France's Public Enemy Number One from the late 1960s to the end of the 1970s--when he was killed by police in a sensational traffic shootout--Jacques Mesrine (1936–1979) is the best-known criminal in French history. Mesrine was notorious both for his violent exploits and for the media attention he attracted, and he remains very much a public media figure in France and Europe. In 2008 there were two feature-length films based on his life, one of them starring Vincent Cassel in the lead role. Mesrine wrote The Death Instinct while serving time in the high-security prison La Santé; the manuscript was smuggled out of the prison and was later published by Guy Debord's publisher Gérard Lebovici (who briefly adopted Mesrine's daughter, Sabrina, before being assassinated, a few years after Mesrine). The Death Instinct deals with the early years of Mesrine's criminal life, including a horrifically graphic description of a murder he committed early on in his career and a highly detailed account of the workings of the French criminal underworld--making this book perhaps one of the most intriguing and detailed anthropological studies of a criminal culture ever written.


PAPERBACK, 6 X 9 IN. / 325 PGS.
CATALOG: FALL 2014 P. 77    
ISBN 9780966234688 TRADE
LIST PRICE: $16.95 CDN $20.00

"The Dead All Have The Same Skin" by Boris Vian (Vernon Sullivan) TamTam Books

The Dead All Have The Same Skin

By Boris Vian. Introduction by Marc Lapprand. Translated by Paul Knobloch.

Vian’s second noir novel under the Vernon Sullivan pseudonym is a brutal tale of racism in postwar New York City, as protagonist Daniel Parker is blackmailed by a long lost brother. Also included is the short story “Dogs, Desire and Death,” and Vian’s account of the controversies surrounding his previous novel I Spit on your Graves.
Literary Hub
Appropriation and racial confusion themselves become motifs; the book reads like the nightmare of a person having an extreme identity crisis.


CATALOG: SPRING 2012 P. 47    
ISBN 9780966234657 TRADE
LIST PRICE: $17.00 CDN $20.00

"Red Grass" by Boris Vian (TamTam Books)

Red Grass

By Boris Vian. Introduction by Marc Lapprand. Translation by Paul Knobloch.

Boris Vian (1920–1959) was a magnificent jack-of-all-trades--actor, jazz critic, engineer, musician, playwright, songwriter, translator--not to mention the leading social light of the Saint-Germain-des-Prés scene. His third major novel, Red Grass is a provocative narrative about an engineer, Wolf, who invents a bizarre machine that allows him to revisit his past and erase inhibiting memories. A frothing admixture of Breton, Freud, Carroll, Hammett, Kafka and Wells, Red Grass is one of Vian’s finest and most enduring works, a satire on psychoanalysis--which Vian wholly and vigorously disapproved of--that inflects science fiction with dark absurdity and the author’s great wit. Much in the novel can be regarded as autobiography, as our hero attempts to liberate himself from past traumatic events in the arenas of religion, social life and--of course--sex. Red Grass is translated by Vian scholar Paul Knobloch.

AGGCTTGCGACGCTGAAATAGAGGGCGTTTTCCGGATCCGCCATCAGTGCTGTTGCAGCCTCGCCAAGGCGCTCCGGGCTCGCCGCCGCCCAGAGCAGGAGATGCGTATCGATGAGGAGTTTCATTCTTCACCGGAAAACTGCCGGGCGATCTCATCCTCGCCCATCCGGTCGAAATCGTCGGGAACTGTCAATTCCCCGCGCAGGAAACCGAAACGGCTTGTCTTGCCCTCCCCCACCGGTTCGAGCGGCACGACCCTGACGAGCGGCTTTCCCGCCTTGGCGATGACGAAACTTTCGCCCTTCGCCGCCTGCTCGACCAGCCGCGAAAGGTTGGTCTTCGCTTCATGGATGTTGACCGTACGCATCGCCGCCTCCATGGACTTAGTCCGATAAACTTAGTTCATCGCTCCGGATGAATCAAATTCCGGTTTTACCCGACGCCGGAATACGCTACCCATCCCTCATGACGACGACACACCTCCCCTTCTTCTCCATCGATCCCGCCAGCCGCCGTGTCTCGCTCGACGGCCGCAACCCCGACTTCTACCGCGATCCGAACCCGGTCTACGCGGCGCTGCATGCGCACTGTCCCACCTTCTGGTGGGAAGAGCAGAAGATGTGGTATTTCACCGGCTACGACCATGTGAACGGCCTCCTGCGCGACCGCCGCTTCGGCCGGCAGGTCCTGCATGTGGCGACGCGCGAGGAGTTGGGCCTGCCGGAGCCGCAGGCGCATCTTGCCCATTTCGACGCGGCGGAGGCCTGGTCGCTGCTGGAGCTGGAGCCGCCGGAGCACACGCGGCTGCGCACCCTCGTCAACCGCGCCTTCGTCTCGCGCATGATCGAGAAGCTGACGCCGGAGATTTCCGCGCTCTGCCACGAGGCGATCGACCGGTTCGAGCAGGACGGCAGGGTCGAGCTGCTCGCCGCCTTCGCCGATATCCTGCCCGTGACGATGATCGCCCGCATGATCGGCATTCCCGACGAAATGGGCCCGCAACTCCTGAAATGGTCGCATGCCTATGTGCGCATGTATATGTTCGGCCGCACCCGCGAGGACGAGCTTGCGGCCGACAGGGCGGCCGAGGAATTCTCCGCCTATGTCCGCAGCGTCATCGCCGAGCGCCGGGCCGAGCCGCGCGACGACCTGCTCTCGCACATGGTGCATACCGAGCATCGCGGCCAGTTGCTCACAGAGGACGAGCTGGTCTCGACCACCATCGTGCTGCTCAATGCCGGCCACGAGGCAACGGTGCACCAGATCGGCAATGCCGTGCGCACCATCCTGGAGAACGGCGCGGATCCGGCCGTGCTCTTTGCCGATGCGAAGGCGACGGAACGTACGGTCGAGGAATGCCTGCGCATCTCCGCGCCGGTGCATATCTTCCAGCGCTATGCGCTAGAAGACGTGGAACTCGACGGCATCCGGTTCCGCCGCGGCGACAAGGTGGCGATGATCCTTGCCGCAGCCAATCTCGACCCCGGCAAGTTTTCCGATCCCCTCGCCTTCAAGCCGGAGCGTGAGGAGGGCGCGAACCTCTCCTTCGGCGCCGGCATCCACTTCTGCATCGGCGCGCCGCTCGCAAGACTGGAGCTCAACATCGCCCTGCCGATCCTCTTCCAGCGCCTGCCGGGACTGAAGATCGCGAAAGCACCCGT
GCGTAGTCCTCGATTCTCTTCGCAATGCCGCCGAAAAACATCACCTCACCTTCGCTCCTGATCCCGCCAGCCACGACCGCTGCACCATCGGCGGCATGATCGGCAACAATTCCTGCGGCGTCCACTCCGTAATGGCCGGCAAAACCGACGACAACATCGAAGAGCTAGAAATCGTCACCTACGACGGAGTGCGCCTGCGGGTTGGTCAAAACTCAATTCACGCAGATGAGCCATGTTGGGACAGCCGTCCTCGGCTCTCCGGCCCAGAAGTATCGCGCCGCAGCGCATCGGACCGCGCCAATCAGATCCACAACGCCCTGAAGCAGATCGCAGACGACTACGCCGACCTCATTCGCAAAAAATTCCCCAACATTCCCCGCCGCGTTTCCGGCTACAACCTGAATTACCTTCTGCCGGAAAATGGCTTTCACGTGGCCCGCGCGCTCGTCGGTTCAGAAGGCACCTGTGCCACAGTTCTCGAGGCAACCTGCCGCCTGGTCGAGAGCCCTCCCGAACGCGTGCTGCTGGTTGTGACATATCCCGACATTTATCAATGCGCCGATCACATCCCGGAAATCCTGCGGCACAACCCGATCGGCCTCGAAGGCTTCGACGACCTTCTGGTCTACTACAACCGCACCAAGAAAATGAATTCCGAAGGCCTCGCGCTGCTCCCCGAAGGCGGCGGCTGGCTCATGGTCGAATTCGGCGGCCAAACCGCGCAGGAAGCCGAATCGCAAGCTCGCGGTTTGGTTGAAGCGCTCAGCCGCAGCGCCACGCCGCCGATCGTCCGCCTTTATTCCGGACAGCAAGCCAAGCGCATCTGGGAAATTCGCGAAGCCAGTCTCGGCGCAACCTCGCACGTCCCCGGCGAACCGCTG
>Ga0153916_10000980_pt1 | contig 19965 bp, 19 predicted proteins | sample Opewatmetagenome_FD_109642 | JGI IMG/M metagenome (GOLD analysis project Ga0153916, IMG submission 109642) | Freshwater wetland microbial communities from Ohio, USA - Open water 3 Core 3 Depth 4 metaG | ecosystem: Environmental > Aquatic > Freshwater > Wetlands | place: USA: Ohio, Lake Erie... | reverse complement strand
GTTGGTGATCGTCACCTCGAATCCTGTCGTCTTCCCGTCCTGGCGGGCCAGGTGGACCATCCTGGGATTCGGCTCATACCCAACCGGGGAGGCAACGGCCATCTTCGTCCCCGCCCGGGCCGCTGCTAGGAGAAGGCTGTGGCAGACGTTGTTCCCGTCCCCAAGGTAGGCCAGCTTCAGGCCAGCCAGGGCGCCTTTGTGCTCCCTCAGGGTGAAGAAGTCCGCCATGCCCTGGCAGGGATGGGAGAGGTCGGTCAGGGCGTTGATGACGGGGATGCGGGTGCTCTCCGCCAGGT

PAPERBACK, 5.75 X 8.5 IN. / 230 PGS.
CATALOG: SPRING 2013 P. 69    
ISBN 9780966234695 TRADE
LIST PRICE: $15.95 CDN $17.50

"Lun*na Menoh" A Ring Around The Collar" (TamTam Books)

Lun*na Menoh: A Ring Around The Collar

Introduction by Leslie Dick.

For 14 years, Los Angeles–based artist, fashion designer and musician Lun*na Menoh has been exploring the many unexpected possibilities of the dirty shirt collar, producing paintings, sculptures, music, DVDs, performance art and fashion shows inspired by this lowly, ubiquitous aspect of clothing. The collar is a fashion boundary--the dividing line between what is hidden by clothing and the body that emerges from the cloth--and the stains commonly found there often confound sartorial panache, a fact which Menoh takes as the mischievous starting point for her work. Lun*na Menoh: A Ring Around the Collar documents the paintings included in this series, as well as Menoh’s performance art and fashion shows. Included with this book is a flexi-disc with two songs by the artist’s band, Les Sewing Sisters, and an introduction by acclaimed author Leslie Dick.


CATALOG: FALL 2014 P. 138    
ISBN 9780985272418 TRADE
LIST PRICE: $59.95 CDN $70.00

"In The Words of Sparks... Selected Lyrics" by Ron Mael & Russell Mael (TamTam Books)

In The Words of Sparks...Selected Lyrics

Edited by Ron Mael, Russell Mael. Introduction by Morrissey.

Sparks--the long-running duo of Ron and Russell Mael--are among the most respected songwriters of their generation, their songs ranking alongside those of Ray Davies (The Kinks having been a formative influence), George Gershwin, Cole Porter and Stephen Sondheim. Formed in Los Angeles in 1971, Sparks have issued over 20 albums and scored chart hits with songs such as “This Town Ain’t Big Enough for Both of Us,” “Cool Places” and “Never Turn Your Back on Mother Earth.” While their musical style has changed dramatically over the course of 40 years--embracing the British Invasion sound of the 60s, glam rock, disco (they teamed up with Giorgio Moroder for 1979’s “No. 1 in Heaven”) and even techno--their work has consistently stretched the boundaries of pop music and the song form. Sparks continue to break new ground: they are currently working on a project with filmmaker Guy Maddin and are soon to embark on a world tour. Now, for the first time, the Mael brothers have chosen their favorite Sparks lyrics (to some 75 songs), editing and correcting them for presentation in In the Words of Sparks. As James Greer--novelist and former member of Guided by Voices--comments, “Sparks-level wordplay is a gift, and more than that, an inspiration.” This book also includes a substantial introduction by fellow Los Angeles resident and longtime fan, Morrissey.


HARDCOVER, 4.25 X 6.75 IN. / 200 PGS.
CATALOG: SPRING 2013 P. 50    
ISBN 9780985272401 TRADE
LIST PRICE: $24.95 CDN $27.50